The Solution: Use a Sick Day?
I know your current school might have a heart-attack, but don’t you have a sick day or two in the contract? I hope you haven’t used them yet because that seems like your best option by far.
Sure, they’ll be a bit angry but it’s your life, you know? Why stick around at a crappy hagwon for longer than necessary just because they won’t give you a day off to attend an important interview.
If they hassle you about going to the doctor, or want to come over to “take care of you,” just tell them that you have the pukes and have to stay near the toilet at all times. That’ll hopefully put them off the trail and will give you a valid reason for not going to the doctor.
Or, a Vacation Day?
If you plan on applying for university jobs, save your vacation days. If you work at a hagwon, you’ll probably have 10. 5 will be assigned for summer vacation, and then 5 can usually be used at your discretion.
Universities will often give you at least a week notice of interviews, so use a vacation day if possible. This is often a better solution than calling in sick.
My Timing is Bad For Getting a Job at a Korean University
The semesters start in September and March, with March being the start of the academic year. A recent trend in the past few years is that schools have started to try to hire most of their English teachers for a March start, when in the past the hiring has generally been divided pretty equally between the two (that said, I got both my jobs as a September start so don’t despair if you find yourself in this position).
Here are some of the best options
The Best Case Scenario-Extend your current contract
Anyway, what should you do if your current contract does not finish at an ideal time, such as in October or April and you’re interested in teaching English in a Korean university. The best case scenario would be to stick at your current job until you can finish at an ideal time.
This will probably involve asking your employer to extend your contract, but not for a full-year, maybe something like 3 or 4 months. In my experience, most employers will be willing to do this if you are a good employee since it saves them the hassle (and expense) of hiring a new person for a bit longer.
The additional bonus of this one is that you can hopefully transfer your visa from your old employer to your new one, which is much easier than getting a new visa. If you aren’t a good employee, of course nobody will go out of their way to help you and you shouldn’t expect this.
Remember! In Korea, relationships are everything so do whatever you can to avoid burning any.
Find Some Temporary Employment before Finding University Jobs in Korea
The next best idea would be to finish your current contract, but then find temporary employment such as at a summer or winter camp. Or, you could study Korean for a few months and switch to a student visa. It’s kind of unclear whether or not you’d have to submit new teaching English paperwork for either of these options. Perhaps give the immigration hotline a call to find out the details for your specific situation.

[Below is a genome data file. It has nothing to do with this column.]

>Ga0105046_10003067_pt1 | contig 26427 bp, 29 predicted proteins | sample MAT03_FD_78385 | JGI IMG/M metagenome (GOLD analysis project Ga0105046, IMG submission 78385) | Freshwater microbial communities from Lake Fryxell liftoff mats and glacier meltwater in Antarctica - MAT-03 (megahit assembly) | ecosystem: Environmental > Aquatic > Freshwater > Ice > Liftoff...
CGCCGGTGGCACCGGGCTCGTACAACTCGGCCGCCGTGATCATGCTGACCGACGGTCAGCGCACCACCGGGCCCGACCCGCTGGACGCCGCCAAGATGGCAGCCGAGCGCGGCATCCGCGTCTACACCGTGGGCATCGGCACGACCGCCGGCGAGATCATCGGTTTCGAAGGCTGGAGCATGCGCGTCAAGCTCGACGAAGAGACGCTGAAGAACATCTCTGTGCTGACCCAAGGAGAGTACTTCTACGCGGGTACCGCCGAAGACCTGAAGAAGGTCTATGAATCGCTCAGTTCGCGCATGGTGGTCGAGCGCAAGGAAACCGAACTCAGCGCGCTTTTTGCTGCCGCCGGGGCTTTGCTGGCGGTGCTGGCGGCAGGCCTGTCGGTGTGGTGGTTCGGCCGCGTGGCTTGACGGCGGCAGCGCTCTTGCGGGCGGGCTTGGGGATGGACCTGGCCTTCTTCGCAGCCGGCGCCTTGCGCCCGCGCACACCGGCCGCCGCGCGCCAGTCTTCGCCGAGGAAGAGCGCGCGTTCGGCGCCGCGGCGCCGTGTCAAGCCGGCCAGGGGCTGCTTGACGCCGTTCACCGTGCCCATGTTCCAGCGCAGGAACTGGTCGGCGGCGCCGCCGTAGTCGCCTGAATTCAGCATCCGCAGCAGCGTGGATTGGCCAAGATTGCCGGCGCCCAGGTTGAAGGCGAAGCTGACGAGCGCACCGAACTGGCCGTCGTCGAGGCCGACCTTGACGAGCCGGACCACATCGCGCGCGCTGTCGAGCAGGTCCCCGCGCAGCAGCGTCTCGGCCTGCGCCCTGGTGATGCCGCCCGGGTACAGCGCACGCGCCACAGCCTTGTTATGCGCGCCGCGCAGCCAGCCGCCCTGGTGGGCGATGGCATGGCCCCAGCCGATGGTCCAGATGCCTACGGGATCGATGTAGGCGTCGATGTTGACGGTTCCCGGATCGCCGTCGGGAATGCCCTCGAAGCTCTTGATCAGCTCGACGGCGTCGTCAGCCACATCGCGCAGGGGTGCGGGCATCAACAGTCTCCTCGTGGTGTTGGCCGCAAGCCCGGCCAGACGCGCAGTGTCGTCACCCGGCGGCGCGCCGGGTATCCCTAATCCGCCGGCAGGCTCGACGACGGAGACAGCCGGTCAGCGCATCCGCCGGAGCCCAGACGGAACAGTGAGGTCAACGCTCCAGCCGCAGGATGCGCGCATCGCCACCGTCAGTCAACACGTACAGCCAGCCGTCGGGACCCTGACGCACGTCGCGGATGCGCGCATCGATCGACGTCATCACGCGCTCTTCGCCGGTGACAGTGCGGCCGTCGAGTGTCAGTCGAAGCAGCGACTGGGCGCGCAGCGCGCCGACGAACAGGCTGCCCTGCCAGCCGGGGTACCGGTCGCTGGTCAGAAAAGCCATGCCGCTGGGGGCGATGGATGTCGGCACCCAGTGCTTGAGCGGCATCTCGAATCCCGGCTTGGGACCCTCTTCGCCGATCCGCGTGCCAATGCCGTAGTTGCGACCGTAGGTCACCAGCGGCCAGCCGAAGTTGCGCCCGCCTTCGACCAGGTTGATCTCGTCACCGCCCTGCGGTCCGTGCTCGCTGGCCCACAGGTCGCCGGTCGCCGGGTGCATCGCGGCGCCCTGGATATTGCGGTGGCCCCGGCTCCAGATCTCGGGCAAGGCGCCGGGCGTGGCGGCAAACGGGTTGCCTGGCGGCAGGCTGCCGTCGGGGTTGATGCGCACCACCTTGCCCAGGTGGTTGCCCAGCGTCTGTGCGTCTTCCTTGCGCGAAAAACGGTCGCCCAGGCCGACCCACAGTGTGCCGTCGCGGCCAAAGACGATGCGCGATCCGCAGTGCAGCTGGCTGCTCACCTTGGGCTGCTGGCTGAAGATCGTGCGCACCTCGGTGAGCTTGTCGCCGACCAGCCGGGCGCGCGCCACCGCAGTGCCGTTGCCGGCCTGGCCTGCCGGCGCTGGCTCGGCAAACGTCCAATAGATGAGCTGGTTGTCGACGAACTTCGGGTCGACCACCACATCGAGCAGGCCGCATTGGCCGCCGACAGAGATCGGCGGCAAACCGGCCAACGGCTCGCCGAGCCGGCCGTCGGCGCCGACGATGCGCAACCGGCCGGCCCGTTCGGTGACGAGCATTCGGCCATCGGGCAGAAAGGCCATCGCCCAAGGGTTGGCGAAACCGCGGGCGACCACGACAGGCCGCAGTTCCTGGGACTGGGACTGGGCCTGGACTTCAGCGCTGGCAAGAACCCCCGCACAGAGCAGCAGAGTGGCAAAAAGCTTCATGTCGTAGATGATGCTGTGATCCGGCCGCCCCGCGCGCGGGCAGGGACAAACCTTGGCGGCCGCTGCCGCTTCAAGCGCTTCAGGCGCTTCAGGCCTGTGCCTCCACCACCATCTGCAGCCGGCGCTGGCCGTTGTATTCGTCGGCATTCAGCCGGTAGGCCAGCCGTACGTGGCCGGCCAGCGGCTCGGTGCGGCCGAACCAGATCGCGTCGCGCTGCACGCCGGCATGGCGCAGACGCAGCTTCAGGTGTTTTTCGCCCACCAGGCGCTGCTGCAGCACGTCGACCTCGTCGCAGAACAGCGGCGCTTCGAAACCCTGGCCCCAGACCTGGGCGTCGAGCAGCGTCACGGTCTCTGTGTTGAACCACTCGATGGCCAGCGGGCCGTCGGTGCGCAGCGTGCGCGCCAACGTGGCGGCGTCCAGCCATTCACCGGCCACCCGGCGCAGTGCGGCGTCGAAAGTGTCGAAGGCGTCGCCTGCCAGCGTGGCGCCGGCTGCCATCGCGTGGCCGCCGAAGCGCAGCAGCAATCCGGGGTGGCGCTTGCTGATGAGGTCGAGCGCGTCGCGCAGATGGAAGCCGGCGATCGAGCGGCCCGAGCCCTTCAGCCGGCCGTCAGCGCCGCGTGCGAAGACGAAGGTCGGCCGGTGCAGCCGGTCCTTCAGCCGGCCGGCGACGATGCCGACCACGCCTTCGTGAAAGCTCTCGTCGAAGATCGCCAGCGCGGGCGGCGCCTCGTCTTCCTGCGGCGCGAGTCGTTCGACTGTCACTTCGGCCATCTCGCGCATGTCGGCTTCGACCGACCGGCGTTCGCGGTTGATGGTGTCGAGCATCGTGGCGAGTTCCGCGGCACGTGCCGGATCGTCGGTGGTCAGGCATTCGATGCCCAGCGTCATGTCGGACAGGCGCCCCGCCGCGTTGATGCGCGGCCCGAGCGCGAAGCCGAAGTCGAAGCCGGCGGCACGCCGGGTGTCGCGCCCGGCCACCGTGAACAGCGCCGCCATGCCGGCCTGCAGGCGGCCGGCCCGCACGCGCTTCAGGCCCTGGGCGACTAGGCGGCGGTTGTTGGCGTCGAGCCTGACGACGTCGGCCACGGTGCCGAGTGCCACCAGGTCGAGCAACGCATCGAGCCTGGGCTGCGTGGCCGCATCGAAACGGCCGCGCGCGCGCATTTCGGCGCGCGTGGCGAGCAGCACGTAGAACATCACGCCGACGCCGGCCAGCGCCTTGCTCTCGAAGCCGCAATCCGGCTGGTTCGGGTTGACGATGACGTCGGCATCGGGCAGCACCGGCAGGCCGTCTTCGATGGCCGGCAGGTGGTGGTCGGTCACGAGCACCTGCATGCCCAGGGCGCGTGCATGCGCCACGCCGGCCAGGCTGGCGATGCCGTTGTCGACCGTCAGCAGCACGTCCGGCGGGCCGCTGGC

Remember! Immigration policies in South Korea often change, depending on who you talk to so always get the full name of the person who told you X,Y or Z.
Switch to a D-10 Visa
If you only have a month or two between your old contract finishing and the new university job starting, you could switch to a D-10, “looking for work visa” in which case you probably wouldn’t have to submit new paperwork when you sign a new contract.
Take a Few Months Off
Alternatively, you could also take a few months off to travel or hang out in Korea on a tourist visa (you will probably have to leave and come back). In this case, you will definitely have to submit new paperwork, which could be a significant hassle and expense.
Don’t Even Consider This Terrible Option instead of University Jobs in Korea
The option that you should put out of your head is starting anytime besides September or March. It just isn’t possible. I know it maybe doesn’t seem fair, but that’s just the way things work here. There is a faint glimmer of hope, perhaps, if you can find a job at a unigwon, but even most of them start at the standard times.
What are the Types of University Jobs in South Korea?
There are a few different uni jobs in Korea that you might want to consider.
Your job will often consist of teaching mandatory Freshman (and sometimes Sophomore) English courses. Schools vary in how they administer this. But, it can involve one 3-hour per week course during either the student’s first or second semester. Or, it could involve something like four 1-hour per week courses over the first two years of a student’s program.
You will sometimes be able to teach other classes like writing, presentations, or business English to students in majors like business, airline business, tourism or English. It really depends on the university. Student English levels range from almost fluent to very low. All of these classes involve designing a syllabus, administering tests and homework, and giving final grades.
The Takeaway: Some excellent students!
These institutions offer two-year programs in fields like hair-styling, security or cooking. The students are still required to take English courses. They will likely be extremely low-level and have almost no motivation to learn English. There is usually no opportunity to teach anything besides basic conversation at these places.
This job is similar to the one above in that you will have to design a syllabus, administer tests and homework and give final grades.